Fertility and women giving birth was often compared to agriculture. This give the distinct comparison of women to cattle. Through use of certain vocabulary to describe pregnant women (“with child, “breeding”, referring to children as their “flock”), the author shows us the sentiment towards women at the time. She calls attention to the importance of words used to describe fertility. With these words we can understand the rise and decline of fertility and how that affected women.

Klepp uses the poems Annis Stockton as an opinion of childbearing at the time. She uses the poems of the same women, before and after the Revolution to show the changing views of fertility and pregnancy. Stockton was once an advocate for the many infants she was producing, but later she writes a poem about the tendency for women to remain in domestic stations (927). This shows us the increasing importance of feminine intelligence for women Post revolution. Combined with these poems, she shows us images describing the attitudes towards childbirth. Through these images we can compare the importance of fertility in 1750 with the decreasing importance in the late 1700s.

It is useful that Klepp mentions the conditions of consumerism during colonial times. Nonconsumption of the Revolutionary was a contributing factor to the lowering birthrates. While restrictions and frugality led to nonconsumption in both men and women, it led to “prudence” in women, which is the restriction of birth rates. The idea that outside forces, mostly societal and economic, was widely explored in this essay. She sites not only the attitudes towards consumption during the Revolutionary era, but the writings of Thomas Malthus on population control. In order to understand the shift in fertility rates, we must understand the economic circumstances and the revolution of intellectualism during this time of Enlightenment. Klepp offers an adequate investigation of these conditions.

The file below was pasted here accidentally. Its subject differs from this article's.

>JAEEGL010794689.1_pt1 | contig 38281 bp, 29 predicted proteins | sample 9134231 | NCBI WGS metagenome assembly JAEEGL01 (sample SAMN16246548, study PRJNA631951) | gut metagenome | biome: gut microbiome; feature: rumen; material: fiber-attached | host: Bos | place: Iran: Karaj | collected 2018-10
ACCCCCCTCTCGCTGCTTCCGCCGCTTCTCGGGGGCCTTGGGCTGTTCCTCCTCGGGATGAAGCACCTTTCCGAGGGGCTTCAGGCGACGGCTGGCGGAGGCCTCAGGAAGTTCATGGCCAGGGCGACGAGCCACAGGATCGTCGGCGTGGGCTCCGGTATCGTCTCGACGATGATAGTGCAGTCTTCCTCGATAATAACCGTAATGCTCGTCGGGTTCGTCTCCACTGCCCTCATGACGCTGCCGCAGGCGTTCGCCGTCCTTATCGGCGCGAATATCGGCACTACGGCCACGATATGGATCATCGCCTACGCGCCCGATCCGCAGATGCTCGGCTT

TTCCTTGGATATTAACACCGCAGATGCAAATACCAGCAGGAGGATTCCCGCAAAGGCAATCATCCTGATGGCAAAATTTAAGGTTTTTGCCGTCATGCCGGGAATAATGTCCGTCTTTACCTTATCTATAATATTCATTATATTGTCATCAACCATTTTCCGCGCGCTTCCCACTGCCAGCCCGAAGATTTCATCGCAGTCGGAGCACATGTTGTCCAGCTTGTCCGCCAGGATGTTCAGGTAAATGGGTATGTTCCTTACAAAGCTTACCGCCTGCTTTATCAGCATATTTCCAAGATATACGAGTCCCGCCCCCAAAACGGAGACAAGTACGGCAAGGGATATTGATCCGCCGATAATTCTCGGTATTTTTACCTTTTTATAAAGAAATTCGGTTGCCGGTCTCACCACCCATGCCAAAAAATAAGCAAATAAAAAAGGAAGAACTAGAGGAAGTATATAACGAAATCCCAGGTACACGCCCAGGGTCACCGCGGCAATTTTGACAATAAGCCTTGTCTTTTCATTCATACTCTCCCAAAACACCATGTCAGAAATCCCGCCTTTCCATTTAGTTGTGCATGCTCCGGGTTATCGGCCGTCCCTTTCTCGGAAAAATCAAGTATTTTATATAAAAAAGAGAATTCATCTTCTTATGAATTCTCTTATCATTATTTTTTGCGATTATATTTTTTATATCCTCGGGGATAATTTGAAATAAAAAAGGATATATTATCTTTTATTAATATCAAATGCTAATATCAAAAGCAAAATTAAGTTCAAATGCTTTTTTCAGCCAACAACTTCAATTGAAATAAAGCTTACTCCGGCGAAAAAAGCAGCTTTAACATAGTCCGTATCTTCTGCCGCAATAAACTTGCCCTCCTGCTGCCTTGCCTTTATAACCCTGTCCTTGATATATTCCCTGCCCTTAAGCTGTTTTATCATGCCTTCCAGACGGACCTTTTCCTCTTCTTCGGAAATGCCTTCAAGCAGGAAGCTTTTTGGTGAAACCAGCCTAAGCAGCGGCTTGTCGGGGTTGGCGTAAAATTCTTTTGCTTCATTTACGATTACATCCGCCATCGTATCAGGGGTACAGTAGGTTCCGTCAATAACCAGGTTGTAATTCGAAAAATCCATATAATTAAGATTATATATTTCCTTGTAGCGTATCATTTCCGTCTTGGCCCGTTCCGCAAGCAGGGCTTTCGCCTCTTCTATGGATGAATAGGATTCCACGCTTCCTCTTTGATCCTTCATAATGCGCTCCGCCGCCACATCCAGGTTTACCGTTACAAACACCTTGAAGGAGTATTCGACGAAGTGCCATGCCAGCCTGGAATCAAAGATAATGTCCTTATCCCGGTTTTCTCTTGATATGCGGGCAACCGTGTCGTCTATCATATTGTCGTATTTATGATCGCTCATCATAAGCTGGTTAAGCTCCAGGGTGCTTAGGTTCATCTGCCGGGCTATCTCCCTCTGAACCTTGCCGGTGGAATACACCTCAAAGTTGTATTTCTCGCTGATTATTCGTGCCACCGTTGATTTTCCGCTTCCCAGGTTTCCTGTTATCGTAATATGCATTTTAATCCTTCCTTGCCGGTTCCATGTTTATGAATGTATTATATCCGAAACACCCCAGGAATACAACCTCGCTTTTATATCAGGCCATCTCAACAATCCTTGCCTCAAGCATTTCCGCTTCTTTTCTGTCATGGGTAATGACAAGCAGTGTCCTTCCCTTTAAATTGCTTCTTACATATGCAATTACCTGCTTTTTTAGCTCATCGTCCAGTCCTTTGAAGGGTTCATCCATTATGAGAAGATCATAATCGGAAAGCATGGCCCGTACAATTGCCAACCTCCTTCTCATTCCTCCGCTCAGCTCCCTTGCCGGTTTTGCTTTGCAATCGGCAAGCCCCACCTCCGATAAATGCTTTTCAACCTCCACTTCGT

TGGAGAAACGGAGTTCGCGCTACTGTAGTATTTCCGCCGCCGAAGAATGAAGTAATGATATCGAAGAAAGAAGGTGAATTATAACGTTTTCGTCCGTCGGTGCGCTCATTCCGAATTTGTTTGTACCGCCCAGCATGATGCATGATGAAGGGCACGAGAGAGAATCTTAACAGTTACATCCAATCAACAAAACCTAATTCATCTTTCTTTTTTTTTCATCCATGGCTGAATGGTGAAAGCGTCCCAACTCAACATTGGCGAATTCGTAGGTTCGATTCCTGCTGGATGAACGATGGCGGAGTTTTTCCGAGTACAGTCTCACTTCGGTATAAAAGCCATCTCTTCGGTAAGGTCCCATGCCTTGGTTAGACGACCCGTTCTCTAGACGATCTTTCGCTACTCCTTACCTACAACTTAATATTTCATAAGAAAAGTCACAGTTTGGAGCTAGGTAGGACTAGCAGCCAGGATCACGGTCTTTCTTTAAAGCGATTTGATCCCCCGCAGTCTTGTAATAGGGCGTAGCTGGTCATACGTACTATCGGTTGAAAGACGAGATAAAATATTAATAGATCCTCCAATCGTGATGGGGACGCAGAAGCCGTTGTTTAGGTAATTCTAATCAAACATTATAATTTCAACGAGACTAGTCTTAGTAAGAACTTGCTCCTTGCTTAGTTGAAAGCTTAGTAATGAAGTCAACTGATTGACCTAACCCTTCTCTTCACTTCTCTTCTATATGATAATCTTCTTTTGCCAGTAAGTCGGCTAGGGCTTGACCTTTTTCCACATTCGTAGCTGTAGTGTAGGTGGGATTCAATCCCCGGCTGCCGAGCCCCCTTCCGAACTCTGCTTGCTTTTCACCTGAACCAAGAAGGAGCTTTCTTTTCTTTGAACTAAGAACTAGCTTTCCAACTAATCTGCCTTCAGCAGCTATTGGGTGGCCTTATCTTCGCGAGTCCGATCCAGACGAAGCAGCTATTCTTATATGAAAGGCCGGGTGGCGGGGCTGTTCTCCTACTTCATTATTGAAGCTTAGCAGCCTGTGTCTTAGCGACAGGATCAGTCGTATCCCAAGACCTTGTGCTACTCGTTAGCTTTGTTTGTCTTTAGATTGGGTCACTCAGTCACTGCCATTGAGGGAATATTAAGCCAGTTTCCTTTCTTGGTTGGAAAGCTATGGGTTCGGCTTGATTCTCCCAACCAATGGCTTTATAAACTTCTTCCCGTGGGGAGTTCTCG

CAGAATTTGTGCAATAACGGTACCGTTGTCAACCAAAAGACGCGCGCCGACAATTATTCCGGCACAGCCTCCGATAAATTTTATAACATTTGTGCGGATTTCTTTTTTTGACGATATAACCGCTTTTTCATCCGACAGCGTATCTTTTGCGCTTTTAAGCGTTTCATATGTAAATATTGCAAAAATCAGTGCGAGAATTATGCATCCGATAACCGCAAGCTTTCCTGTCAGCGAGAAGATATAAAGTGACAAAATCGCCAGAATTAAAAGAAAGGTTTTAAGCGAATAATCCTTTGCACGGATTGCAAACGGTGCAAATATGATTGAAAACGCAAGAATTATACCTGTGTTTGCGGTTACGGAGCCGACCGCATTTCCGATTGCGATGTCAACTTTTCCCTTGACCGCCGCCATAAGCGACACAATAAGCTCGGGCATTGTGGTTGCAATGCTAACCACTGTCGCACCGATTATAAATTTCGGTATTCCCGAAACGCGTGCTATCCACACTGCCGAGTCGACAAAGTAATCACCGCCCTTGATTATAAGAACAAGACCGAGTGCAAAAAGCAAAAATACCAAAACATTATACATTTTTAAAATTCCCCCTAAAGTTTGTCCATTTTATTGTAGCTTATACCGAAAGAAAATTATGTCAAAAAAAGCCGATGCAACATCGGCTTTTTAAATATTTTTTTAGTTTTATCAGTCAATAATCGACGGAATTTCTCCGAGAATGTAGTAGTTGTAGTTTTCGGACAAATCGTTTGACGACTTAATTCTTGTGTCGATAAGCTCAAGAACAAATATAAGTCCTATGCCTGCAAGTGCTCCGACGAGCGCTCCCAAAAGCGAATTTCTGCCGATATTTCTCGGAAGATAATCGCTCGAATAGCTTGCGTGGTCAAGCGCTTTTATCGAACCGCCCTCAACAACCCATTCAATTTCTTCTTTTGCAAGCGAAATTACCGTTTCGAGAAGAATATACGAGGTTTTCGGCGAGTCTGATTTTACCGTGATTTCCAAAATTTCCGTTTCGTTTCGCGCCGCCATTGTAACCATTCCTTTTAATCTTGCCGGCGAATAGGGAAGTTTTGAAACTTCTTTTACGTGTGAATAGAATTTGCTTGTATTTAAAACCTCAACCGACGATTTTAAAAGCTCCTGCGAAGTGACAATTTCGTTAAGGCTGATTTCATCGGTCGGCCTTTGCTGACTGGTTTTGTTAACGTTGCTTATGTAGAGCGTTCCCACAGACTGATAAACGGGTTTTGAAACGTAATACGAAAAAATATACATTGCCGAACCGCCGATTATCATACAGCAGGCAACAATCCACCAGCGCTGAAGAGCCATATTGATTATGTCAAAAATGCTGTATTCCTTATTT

Klepp was very self-aware of her writing. She mentioned the biases of history toward the wealthy and the white during the late 18th century. She also states that her research could be expanded to engage the idea of masculinity in those times. She agrees that her essay is not all encompassing and works only under that constraint.

Klepp does an excellent analysis of body autonomy during this period. Through her writing, we learn that fertility rates were directly affected by wealth, economics, social movements, and practicality. By studying fertility rates we can see the conceptions of women intellectualism and domesticity. This essay was useful for the overall theme of understanding women in history.

-Lisa Bugasch